— Louis XIV., Makers of History Series • John S. C. Abbott

... in the epic mould. It is probable that they first came into existence in the eleventh and twelfth centuries; and they continued to be produced in various forms of repetition, rearrangement, and at last degradation, throughout the Middle Ages. Originally they were not written, but recited. Their authors were the wandering minstrels, who found, in the crowds collected together at the great fairs and places of pilgrimage of those early days, an audience for long narratives of romance and adventure drawn from the Latin ...
— Landmarks in French Literature • G. Lytton Strachey

... reaches its acme, an acme often represented by extravagances of the most painful kind and sacrifices which strike modern imagination as ferocious and terrible. In Europe asceticism reached its great extremes as you know during the Middle Ages, and especially took the direction of antagonism to the natural sex-relation. Looking back to-day to the centuries in which celibacy was considered the most moral condition, and marriage was counted as little ...
— Books and Habits from the Lectures of Lafcadio Hearn • Lafcadio Hearn

... Johnson, "was a fight of men-at-arms in the Middle Ages,—derived from the graphic description of Froissart, in whose narrative there always runs an undercurrent of sly humor when portraying the military extravagances of the age. And it is impossible ...
— A Midsummer Drive Through The Pyrenees • Edwin Asa Dix

... reflecting—China was awake and thinking hard. Japan's continued civil wars, which caused the almost total destruction of books and manuscripts, secured also the triumph of Buddhism which meant the atrophy of the national intellect. When, after the long feuds and battles of the middle ages, Confucianism stepped the second time into the Land of Brave Scholars, it was no longer with the simple rules of conduct and ceremonial of the ancient days, nor was it as the ally of Buddhism. It came like an armed man in ...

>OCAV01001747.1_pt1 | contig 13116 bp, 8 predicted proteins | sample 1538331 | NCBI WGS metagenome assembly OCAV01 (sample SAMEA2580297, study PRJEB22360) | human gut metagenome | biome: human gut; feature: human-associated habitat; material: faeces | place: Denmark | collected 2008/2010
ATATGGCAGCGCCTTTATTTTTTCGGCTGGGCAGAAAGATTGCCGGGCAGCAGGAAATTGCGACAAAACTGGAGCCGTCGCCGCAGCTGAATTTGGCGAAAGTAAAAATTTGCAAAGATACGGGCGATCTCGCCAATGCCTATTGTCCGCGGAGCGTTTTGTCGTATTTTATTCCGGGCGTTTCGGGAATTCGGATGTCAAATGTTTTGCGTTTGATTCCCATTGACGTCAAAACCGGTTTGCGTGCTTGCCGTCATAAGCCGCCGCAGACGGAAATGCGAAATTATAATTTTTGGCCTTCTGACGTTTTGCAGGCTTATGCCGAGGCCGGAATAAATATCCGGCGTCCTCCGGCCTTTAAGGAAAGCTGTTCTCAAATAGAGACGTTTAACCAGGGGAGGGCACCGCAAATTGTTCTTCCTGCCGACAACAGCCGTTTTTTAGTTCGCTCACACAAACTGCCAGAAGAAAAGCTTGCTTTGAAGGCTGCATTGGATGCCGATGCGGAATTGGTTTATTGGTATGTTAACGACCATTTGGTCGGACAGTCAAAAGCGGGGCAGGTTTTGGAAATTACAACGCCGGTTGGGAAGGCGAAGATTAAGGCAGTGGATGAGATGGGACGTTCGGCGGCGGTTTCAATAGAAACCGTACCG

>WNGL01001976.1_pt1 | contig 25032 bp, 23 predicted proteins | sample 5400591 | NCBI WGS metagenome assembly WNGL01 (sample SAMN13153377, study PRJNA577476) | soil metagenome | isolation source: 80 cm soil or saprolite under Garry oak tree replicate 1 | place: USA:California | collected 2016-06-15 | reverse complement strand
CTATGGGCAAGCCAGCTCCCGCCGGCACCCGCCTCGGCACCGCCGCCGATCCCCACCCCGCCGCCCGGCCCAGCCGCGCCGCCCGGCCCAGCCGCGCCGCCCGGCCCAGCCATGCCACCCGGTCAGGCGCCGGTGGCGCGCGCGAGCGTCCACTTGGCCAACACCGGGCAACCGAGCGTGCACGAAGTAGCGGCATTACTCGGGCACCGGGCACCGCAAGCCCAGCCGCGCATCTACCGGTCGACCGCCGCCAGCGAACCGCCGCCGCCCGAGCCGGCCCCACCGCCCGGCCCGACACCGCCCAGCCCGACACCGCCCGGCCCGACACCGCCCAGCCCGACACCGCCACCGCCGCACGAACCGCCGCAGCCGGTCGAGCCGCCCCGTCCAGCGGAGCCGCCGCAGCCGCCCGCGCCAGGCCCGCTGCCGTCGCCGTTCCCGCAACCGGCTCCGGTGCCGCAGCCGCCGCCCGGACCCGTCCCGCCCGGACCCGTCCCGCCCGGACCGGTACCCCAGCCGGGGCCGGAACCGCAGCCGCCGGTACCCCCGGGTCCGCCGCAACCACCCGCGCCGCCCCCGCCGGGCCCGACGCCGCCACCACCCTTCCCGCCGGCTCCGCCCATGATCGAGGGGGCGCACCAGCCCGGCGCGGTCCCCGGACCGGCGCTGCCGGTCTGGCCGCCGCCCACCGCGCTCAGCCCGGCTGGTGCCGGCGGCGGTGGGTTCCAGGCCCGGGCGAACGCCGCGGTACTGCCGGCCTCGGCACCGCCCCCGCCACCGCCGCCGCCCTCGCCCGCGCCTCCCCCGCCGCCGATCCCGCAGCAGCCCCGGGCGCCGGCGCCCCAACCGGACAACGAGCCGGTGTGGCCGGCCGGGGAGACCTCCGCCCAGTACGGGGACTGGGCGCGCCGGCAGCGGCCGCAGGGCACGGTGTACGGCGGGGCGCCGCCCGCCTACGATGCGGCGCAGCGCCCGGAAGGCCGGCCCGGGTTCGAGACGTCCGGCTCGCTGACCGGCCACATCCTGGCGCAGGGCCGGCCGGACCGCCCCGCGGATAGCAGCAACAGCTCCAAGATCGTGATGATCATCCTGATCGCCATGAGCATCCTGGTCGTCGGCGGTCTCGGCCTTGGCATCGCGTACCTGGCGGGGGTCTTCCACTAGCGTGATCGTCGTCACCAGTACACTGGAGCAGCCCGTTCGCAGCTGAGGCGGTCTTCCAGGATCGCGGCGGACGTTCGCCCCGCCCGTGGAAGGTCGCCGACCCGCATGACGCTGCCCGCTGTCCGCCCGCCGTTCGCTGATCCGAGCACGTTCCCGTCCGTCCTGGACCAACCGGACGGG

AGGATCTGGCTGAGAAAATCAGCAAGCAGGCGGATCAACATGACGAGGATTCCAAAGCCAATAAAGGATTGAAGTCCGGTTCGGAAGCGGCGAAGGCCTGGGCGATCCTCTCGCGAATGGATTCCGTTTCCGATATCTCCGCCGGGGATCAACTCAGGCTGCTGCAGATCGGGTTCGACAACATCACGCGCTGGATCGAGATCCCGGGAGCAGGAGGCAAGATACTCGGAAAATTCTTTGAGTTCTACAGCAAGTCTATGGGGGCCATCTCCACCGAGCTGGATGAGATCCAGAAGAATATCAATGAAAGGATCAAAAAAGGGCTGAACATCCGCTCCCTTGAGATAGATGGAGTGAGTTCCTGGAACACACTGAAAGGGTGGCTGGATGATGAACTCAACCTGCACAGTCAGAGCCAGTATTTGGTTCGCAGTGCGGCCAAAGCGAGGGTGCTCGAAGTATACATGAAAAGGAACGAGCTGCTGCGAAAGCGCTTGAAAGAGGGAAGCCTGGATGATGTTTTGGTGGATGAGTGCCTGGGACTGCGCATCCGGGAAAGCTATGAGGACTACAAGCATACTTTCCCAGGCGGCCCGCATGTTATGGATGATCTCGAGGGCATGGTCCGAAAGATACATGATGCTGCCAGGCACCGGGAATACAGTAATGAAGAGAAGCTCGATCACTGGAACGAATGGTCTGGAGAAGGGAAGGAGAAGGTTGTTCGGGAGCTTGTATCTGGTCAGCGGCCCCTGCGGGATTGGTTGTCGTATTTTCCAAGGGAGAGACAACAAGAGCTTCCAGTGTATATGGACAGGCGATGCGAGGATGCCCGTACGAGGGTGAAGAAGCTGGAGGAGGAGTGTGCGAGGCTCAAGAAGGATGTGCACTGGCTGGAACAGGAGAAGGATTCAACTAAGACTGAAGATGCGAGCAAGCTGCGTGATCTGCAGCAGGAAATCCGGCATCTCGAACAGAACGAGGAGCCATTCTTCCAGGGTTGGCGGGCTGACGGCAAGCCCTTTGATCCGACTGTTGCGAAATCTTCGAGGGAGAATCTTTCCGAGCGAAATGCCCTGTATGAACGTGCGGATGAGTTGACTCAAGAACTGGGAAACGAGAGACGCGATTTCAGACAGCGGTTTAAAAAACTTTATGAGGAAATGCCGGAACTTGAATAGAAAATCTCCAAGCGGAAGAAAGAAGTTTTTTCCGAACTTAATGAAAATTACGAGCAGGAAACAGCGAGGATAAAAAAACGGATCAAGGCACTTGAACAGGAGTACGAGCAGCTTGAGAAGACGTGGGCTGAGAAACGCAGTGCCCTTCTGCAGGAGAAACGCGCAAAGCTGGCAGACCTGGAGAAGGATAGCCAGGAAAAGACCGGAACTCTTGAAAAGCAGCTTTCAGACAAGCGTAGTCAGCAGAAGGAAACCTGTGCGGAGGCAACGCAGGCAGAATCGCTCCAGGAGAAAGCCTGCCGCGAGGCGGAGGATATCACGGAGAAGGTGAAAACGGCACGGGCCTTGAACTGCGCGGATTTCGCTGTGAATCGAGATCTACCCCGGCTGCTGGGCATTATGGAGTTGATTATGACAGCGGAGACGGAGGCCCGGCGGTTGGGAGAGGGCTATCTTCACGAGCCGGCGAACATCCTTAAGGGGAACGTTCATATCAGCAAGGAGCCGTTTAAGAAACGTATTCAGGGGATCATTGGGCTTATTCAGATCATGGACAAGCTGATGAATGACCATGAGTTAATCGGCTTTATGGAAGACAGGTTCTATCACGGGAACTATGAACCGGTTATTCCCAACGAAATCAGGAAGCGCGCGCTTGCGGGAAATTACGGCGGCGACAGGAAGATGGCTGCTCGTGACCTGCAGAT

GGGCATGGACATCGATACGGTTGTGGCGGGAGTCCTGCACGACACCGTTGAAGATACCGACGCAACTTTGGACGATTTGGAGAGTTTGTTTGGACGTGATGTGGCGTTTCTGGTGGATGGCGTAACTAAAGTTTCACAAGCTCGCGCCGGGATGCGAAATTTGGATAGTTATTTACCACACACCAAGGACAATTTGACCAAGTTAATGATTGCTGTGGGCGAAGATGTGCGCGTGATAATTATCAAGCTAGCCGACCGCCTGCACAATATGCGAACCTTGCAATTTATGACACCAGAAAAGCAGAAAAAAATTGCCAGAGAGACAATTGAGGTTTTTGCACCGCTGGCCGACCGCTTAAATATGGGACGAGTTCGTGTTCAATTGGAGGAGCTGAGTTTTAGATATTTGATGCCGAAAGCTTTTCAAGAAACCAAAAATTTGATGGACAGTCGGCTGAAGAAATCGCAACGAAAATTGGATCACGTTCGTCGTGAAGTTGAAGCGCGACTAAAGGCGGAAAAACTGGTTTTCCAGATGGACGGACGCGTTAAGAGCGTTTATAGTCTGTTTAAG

— The Religions of Japan - From the Dawn of History to the Era of Meiji • William Elliot Griffis

... changes which affected the family during the Middle Ages and the still more striking changes which came through the Reformation, we must now devote ourselves to the study of the problems of the family as it exists at present. The religious theory of the family which prevailed during the Middle Ages, but which was more ...
— Sociology and Modern Social Problems • Charles A. Ellwood

... an Irishman by birth, Richard entered the famous abbey of St. Victor, a house of Augustinian canons near Paris, some time before 1140, where he became the chief pupil of the great mystical doctor and theologian whom the later Middle Ages regarded as a second Augustine, Hugh of St. Victor. After Hugh's death (1141), Richard succeeded to his influence as a teacher, and completed his work in creating the mystical theology of the Church. His masterpiece, De Gratia ...
— The Cell of Self-Knowledge - Seven Early English Mystical Treaties • Various

... Robert saw the blue eyes, as blue as his own, twinkling with a humorous light. It was borne upon him with renewed force that here was a champion of romance and high adventure. St. Luc was a survival. He was one of those knights of the Middle Ages who rode forth with lance and sword to do battle, perhaps for a lady's favor, and perhaps to crush the infidel. His own spirit, which had in it a lightness, a gayety and a humor akin to ...